• There is no purpose (and possibility) to educate you in some blog posts. We aim to make you alert that the digitalization of the world and mass migration to online, along with greater opportunities, creates new vulnerabilities daily. Below is an example of a Ransomware Prevention Checklist for you to go further and build your own set of checklists in other cybersecurity dimensions.


    Ransomware Prevention Checklist


    Endpoint Protection
    Disable the ability to launch applications from non-standard locations. (e.g. Temp directories)
    Utilize anti-malware solutions with a signatureless approach.
    Review privileged access accounts and randomize local admin accounts.
    Restrict USB access to only required personnel.
    Review the software installed on systems and utilize whitelisting if possible.

    Patch and Configuration Management
    Install Windows Security updates expediently to mitigate against ransomware.
    Enable Windows shadow copies.
    Validate that “Active Content” is disabled in Microsoft Office.
    Obtain the ability to have configuration changes alerted on and pushed back to gold standards.

    Vendor Supply Chain and Third Parties
    Segment vendor equipment from accessing the internal LAN as required.
    Perform a security risk review on all vendors before attaching to your network. .
    Validate third party vendor equipment is performing patch management that meets your standards.
    Validate that vendor equipment is scanned, segmented and running anti-malware tools up to your standards.

    Vulnerability Management
    Perform continuous vulnerability management to detect risks on your assets.
    Scan for vulnerabilities both internally and externally on your network.
    Prioritize vulnerability findings to protect against critical assets first.
    Use tools to allow for searching of IOC’s throughout the enterprise.

    Perimeter Security
    Validate that filtering technologies (e.g. Web filtering, IPS, and firewalls) are up to date with the latest signatures.
    Implement firewalls to limit access to particular areas of the network that house critical assets and data.
    Disable all unneeded ports and protocols externally (e.g. RDP, NetBIOS, SMBv1).
    Insert threat intelligence to assist with determining bad actors in network traffic.
    Implement an anti-phishing solution to limit ransomware payloads from being delivered to end-users via email.

    Storage and Backup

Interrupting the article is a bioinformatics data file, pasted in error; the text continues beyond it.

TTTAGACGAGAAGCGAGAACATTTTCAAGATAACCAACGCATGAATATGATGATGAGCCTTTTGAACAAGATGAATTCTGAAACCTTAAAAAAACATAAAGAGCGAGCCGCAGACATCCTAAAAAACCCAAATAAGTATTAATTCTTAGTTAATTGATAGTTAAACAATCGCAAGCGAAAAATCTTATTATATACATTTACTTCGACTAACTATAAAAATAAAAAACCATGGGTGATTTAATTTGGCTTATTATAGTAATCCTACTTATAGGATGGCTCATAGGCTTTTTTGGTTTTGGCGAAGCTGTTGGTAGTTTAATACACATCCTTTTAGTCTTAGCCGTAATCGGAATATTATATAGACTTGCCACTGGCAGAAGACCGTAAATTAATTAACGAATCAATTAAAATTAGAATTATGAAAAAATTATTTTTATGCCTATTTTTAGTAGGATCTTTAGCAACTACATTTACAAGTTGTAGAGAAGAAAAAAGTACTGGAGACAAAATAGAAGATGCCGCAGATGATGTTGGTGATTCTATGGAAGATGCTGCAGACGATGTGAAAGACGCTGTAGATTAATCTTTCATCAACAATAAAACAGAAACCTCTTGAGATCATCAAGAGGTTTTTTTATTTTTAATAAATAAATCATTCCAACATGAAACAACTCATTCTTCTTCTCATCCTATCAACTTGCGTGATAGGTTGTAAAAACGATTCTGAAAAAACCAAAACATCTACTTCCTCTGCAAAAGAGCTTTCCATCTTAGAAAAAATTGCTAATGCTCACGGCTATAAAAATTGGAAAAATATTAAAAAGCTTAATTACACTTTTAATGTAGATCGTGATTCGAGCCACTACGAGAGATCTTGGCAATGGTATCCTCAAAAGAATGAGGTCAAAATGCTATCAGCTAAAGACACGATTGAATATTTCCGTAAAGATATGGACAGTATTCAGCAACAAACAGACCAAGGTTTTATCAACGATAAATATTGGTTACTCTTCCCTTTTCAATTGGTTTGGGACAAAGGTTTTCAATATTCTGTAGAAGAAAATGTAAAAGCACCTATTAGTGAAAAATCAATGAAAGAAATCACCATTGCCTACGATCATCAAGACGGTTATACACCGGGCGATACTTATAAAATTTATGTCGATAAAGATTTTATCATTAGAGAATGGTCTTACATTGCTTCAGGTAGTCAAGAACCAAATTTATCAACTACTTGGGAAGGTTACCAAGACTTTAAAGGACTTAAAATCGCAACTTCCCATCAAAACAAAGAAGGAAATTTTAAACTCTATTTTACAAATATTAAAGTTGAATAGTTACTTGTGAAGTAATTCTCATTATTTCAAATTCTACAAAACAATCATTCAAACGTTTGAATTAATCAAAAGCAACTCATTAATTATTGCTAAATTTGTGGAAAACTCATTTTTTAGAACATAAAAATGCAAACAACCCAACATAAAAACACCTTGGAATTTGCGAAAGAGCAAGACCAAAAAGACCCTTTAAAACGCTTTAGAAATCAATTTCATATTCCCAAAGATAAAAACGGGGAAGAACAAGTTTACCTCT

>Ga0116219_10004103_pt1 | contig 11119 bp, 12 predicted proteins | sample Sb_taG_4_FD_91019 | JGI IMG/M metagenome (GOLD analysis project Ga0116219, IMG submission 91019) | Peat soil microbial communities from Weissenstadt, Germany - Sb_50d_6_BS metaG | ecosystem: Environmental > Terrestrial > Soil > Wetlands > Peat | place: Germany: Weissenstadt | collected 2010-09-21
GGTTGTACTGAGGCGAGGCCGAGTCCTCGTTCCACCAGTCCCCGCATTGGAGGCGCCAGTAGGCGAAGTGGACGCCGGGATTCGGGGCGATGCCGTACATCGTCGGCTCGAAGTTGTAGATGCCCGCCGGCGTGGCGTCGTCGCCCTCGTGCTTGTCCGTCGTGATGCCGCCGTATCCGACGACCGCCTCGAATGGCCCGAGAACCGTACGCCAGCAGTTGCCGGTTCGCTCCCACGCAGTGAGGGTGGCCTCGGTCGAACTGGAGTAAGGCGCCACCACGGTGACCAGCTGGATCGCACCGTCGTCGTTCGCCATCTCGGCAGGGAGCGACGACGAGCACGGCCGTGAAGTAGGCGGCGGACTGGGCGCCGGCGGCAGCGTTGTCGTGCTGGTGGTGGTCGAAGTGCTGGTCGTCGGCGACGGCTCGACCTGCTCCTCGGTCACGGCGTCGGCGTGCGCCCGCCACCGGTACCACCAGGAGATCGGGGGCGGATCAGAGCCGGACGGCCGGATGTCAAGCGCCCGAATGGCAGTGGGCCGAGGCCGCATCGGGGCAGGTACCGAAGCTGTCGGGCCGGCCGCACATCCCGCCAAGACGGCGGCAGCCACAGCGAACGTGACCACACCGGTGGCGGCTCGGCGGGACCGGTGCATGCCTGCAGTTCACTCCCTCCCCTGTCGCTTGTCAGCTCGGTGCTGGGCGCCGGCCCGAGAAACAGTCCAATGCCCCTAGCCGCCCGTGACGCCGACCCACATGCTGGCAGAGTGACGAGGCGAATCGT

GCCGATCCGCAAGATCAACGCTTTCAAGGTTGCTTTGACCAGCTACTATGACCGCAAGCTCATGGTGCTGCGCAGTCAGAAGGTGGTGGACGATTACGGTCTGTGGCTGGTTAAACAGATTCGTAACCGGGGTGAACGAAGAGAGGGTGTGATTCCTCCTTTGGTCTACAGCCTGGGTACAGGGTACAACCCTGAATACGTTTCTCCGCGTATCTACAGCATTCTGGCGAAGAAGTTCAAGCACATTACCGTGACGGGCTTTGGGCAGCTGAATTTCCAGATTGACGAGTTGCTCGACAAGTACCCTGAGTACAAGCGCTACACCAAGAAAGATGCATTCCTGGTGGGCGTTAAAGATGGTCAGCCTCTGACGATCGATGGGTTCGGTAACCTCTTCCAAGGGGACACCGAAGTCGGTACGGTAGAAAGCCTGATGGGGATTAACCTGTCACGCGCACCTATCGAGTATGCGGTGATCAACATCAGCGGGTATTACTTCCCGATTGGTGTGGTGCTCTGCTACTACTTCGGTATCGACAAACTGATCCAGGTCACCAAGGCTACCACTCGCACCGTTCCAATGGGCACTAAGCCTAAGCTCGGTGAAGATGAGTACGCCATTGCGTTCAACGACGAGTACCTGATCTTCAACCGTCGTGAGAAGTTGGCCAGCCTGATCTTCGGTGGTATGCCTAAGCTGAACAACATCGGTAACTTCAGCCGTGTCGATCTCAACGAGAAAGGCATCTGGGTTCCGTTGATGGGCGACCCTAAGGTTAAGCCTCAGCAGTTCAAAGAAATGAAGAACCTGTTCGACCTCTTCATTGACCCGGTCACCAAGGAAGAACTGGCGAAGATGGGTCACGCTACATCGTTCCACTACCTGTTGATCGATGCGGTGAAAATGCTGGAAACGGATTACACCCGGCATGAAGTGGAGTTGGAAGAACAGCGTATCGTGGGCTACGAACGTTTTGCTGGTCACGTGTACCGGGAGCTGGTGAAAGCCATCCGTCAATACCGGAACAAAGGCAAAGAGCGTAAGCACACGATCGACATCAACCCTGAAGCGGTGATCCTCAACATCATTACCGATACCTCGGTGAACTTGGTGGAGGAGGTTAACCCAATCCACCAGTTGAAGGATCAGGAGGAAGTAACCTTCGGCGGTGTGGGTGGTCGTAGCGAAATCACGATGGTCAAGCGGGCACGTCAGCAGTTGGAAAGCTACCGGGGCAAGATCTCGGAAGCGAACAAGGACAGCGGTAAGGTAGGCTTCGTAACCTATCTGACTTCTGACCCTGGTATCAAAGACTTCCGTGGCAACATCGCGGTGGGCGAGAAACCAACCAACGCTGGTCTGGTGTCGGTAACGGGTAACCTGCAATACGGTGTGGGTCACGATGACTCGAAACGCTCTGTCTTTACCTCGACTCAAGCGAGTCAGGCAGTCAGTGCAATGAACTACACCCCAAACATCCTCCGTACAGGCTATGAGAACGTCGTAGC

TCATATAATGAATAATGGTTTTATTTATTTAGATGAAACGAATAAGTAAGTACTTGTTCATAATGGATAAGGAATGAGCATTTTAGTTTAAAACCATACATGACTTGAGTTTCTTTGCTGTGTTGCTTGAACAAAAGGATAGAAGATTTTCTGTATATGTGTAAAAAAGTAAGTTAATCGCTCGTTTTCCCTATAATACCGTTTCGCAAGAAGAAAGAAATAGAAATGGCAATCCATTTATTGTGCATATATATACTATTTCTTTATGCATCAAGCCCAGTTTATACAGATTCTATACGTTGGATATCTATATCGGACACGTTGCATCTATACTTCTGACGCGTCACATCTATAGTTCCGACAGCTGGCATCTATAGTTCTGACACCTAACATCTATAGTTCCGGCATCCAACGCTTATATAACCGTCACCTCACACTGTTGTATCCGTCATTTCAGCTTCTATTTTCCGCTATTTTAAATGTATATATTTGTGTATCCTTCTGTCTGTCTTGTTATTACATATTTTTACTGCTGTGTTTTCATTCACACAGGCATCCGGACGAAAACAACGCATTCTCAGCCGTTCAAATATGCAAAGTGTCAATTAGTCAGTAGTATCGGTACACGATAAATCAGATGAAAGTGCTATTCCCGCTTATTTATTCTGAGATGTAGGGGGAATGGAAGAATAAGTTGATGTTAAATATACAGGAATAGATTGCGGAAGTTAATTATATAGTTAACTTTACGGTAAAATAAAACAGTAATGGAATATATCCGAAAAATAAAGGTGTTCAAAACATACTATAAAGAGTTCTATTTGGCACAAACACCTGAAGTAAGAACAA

Implement a backup solution with backups being stored offsite.
    Define appropriate RPO vs RTO on your data recovery.
    Test your backup and recovery strategy.
    Define the least privilege on all files and folders to reduce ransomware from spreading laterally.

    Network
    Review network device rulesets and validate that least privilege access on the network is occurring.
    Utilize DNS sinkholing as an additional layer of network security.
    Implement visibility solutions to monitor east/west network traffic throughout your network to detect ransomware.
    Implement SIEM/Log Monitoring for increased network detection of ransomware.
    Use private VLANS to assist with mitigatigation against lateral movement of ransomware on the network.

    Security Awareness
    Educate users on the threats of phishing/ransomware and common exploitation techniques.
    Proactively test users with fake phishing attempts to validate education.
    Setup decoy files to detect if users are following proper policy and procedure on file shares.

    Web Filtering Review
    Block all unnecessary and potentially harmful categories (e.g. personal email accounts or parked domains)
    Validate that you’re able to detect C2 communications to known bad IP addresses.
    Implement web filters that allow for the ability to proxy connections, perform URL re-writing, and can use cloud-based access.

    Data Discovery and Classification
    Determine where your classified data is being stored.
    Review the access privileges to this data and restrict as needed.
    Validate which systems are considered your key assets are who has access to it
    Wrap alerting around critical assets to protect sensitive data.

    Incident Response
    Create a playbook to assist with an outbreak of ransomware in your network.
    Validate that a communication plan is in place to contact needed personnel (e.g. Management, technicians, law enforcement, MSSP).
    Determine roles & responsibilities ahead of time to be more efficient when dealing with ransomware infections.
    Apply for cyber insurance to assist with damages if needed.



    Author: Pavlo Bereza